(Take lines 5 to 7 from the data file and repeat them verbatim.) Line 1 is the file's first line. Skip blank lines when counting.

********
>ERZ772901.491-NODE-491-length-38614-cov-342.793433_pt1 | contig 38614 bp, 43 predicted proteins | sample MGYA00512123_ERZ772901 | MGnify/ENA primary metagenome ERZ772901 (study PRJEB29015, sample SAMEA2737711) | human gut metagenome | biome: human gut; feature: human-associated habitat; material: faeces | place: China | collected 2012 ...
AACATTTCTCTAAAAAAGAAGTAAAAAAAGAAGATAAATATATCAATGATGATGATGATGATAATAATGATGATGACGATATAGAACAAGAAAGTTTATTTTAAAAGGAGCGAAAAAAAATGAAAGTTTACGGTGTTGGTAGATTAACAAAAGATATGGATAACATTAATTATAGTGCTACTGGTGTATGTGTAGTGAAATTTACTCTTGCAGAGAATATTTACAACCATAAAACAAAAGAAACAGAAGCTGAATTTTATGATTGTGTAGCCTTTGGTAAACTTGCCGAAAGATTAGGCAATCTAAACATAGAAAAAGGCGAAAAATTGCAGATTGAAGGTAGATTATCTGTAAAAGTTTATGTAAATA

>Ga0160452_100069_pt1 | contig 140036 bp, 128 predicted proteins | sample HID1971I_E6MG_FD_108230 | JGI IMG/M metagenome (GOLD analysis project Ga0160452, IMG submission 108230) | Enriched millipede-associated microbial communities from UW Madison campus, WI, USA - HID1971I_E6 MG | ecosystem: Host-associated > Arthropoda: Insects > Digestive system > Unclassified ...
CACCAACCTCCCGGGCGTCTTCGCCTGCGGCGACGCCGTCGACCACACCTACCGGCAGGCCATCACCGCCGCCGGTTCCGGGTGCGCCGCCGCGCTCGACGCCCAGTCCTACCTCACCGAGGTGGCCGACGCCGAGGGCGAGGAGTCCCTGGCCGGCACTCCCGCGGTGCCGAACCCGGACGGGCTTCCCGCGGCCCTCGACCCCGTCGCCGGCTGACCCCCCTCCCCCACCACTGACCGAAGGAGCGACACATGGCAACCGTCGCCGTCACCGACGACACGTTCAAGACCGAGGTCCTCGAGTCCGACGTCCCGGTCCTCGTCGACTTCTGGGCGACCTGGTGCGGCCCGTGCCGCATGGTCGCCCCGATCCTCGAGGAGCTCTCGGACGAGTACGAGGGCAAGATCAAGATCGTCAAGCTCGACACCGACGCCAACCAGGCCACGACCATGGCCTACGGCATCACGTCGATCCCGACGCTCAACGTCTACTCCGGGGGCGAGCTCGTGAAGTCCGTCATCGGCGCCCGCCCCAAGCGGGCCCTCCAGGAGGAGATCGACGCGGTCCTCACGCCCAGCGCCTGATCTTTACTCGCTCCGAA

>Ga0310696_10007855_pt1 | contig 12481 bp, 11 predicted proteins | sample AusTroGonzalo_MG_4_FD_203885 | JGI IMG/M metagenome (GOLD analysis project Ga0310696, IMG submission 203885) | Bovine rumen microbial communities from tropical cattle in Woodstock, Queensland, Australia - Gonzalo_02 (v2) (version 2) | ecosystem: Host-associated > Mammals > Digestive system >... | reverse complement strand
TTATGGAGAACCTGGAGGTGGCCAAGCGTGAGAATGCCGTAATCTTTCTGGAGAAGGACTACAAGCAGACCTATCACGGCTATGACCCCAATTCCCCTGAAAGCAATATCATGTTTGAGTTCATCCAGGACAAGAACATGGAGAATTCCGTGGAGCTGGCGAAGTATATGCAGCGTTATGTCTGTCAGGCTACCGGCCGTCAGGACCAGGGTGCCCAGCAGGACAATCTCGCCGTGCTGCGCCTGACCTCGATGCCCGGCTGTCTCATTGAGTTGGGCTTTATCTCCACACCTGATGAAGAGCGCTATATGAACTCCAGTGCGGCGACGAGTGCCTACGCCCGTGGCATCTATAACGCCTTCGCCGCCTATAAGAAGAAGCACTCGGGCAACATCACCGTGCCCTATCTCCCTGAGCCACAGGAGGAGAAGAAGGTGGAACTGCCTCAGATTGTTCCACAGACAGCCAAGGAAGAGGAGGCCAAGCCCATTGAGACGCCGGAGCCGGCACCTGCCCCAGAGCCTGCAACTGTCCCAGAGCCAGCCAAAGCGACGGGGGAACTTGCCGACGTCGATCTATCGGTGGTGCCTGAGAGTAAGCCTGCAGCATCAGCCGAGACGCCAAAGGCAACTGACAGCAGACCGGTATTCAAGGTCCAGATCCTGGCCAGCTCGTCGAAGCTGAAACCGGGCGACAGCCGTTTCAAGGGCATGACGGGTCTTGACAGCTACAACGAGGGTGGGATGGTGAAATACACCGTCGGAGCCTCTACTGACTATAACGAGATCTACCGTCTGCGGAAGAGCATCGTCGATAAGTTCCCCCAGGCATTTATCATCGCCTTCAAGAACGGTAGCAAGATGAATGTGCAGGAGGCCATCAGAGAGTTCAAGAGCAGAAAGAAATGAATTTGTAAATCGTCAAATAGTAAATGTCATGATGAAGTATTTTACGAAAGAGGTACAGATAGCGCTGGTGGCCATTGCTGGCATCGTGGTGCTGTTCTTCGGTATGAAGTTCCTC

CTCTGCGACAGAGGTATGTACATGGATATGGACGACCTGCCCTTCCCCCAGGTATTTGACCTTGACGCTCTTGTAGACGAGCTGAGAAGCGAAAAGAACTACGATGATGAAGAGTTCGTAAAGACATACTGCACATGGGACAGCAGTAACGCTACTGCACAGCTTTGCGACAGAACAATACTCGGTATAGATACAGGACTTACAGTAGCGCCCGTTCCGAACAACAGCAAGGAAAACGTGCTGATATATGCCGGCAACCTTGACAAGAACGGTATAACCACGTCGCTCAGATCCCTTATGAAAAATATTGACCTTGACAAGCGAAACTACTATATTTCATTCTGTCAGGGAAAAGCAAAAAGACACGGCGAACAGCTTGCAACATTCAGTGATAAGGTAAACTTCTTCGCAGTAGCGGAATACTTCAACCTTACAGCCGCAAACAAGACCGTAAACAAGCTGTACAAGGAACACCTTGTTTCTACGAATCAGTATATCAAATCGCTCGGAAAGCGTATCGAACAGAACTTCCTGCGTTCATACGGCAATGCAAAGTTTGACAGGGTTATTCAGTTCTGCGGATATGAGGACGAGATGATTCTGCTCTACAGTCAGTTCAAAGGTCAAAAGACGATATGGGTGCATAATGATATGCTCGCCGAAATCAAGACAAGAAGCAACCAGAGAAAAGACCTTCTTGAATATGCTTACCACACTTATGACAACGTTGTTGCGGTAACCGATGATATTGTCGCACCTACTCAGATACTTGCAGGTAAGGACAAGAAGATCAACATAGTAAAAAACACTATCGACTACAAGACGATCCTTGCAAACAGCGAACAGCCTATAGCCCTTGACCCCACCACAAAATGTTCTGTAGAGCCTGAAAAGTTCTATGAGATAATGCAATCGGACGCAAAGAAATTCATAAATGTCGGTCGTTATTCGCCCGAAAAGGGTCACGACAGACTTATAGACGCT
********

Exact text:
>Ga0310696_10007855_pt1 | contig 12481 bp, 11 predicted proteins | sample AusTroGonzalo_MG_4_FD_203885 | JGI IMG/M metagenome (GOLD analysis project Ga0310696, IMG submission 203885) | Bovine rumen microbial communities from tropical cattle in Woodstock, Queensland, Australia - Gonzalo_02 (v2) (version 2) | ecosystem: Host-associated > Mammals > Digestive system >... | reverse complement strand
TTATGGAGAACCTGGAGGTGGCCAAGCGTGAGAATGCCGTAATCTTTCTGGAGAAGGACTACAAGCAGACCTATCACGGCTATGACCCCAATTCCCCTGAAAGCAATATCATGTTTGAGTTCATCCAGGACAAGAACATGGAGAATTCCGTGGAGCTGGCGAAGTATATGCAGCGTTATGTCTGTCAGGCTACCGGCCGTCAGGACCAGGGTGCCCAGCAGGACAATCTCGCCGTGCTGCGCCTGACCTCGATGCCCGGCTGTCTCATTGAGTTGGGCTTTATCTCCACACCTGATGAAGAGCGCTATATGAACTCCAGTGCGGCGACGAGTGCCTACGCCCGTGGCATCTATAACGCCTTCGCCGCCTATAAGAAGAAGCACTCGGGCAACATCACCGTGCCCTATCTCCCTGAGCCACAGGAGGAGAAGAAGGTGGAACTGCCTCAGATTGTTCCACAGACAGCCAAGGAAGAGGAGGCCAAGCCCATTGAGACGCCGGAGCCGGCACCTGCCCCAGAGCCTGCAACTGTCCCAGAGCCAGCCAAAGCGACGGGGGAACTTGCCGACGTCGATCTATCGGTGGTGCCTGAGAGTAAGCCTGCAGCATCAGCCGAGACGCCAAAGGCAACTGACAGCAGACCGGTATTCAAGGTCCAGATCCTGGCCAGCTCGTCGAAGCTGAAACCGGGCGACAGCCGTTTCAAGGGCATGACGGGTCTTGACAGCTACAACGAGGGTGGGATGGTGAAATACACCGTCGGAGCCTCTACTGACTATAACGAGATCTACCGTCTGCGGAAGAGCATCGTCGATAAGTTCCCCCAGGCATTTATCATCGCCTTCAAGAACGGTAGCAAGATGAATGTGCAGGAGGCCATCAGAGAGTTCAAGAGCAGAAAGAAATGAATTTGTAAATCGTCAAATAGTAAATGTCATGATGAAGTATTTTACGAAAGAGGTACAGATAGCGCTGGTGGCCATTGCTGGCATCGTGGTGCTGTTCTTCGGTATGAAGTTCCTC

CTCTGCGACAGAGGTATGTACATGGATATGGACGACCTGCCCTTCCCCCAGGTATTTGACCTTGACGCTCTTGTAGACGAGCTGAGAAGCGAAAAGAACTACGATGATGAAGAGTTCGTAAAGACATACTGCACATGGGACAGCAGTAACGCTACTGCACAGCTTTGCGACAGAACAATACTCGGTATAGATACAGGACTTACAGTAGCGCCCGTTCCGAACAACAGCAAGGAAAACGTGCTGATATATGCCGGCAACCTTGACAAGAACGGTATAACCACGTCGCTCAGATCCCTTATGAAAAATATTGACCTTGACAAGCGAAACTACTATATTTCATTCTGTCAGGGAAAAGCAAAAAGACACGGCGAACAGCTTGCAACATTCAGTGATAAGGTAAACTTCTTCGCAGTAGCGGAATACTTCAACCTTACAGCCGCAAACAAGACCGTAAACAAGCTGTACAAGGAACACCTTGTTTCTACGAATCAGTATATCAAATCGCTCGGAAAGCGTATCGAACAGAACTTCCTGCGTTCATACGGCAATGCAAAGTTTGACAGGGTTATTCAGTTCTGCGGATATGAGGACGAGATGATTCTGCTCTACAGTCAGTTCAAAGGTCAAAAGACGATATGGGTGCATAATGATATGCTCGCCGAAATCAAGACAAGAAGCAACCAGAGAAAAGACCTTCTTGAATATGCTTACCACACTTATGACAACGTTGTTGCGGTAACCGATGATATTGTCGCACCTACTCAGATACTTGCAGGTAAGGACAAGAAGATCAACATAGTAAAAAACACTATCGACTACAAGACGATCCTTGCAAACAGCGAACAGCCTATAGCCCTTGACCCCACCACAAAATGTTCTGTAGAGCCTGAAAAGTTCTATGAGATAATGCAATCGGACGCAAAGAAATTCATAAATGTCGGTCGTTATTCGCCCGAAAAGGGTCACGACAGACTTATAGACGCT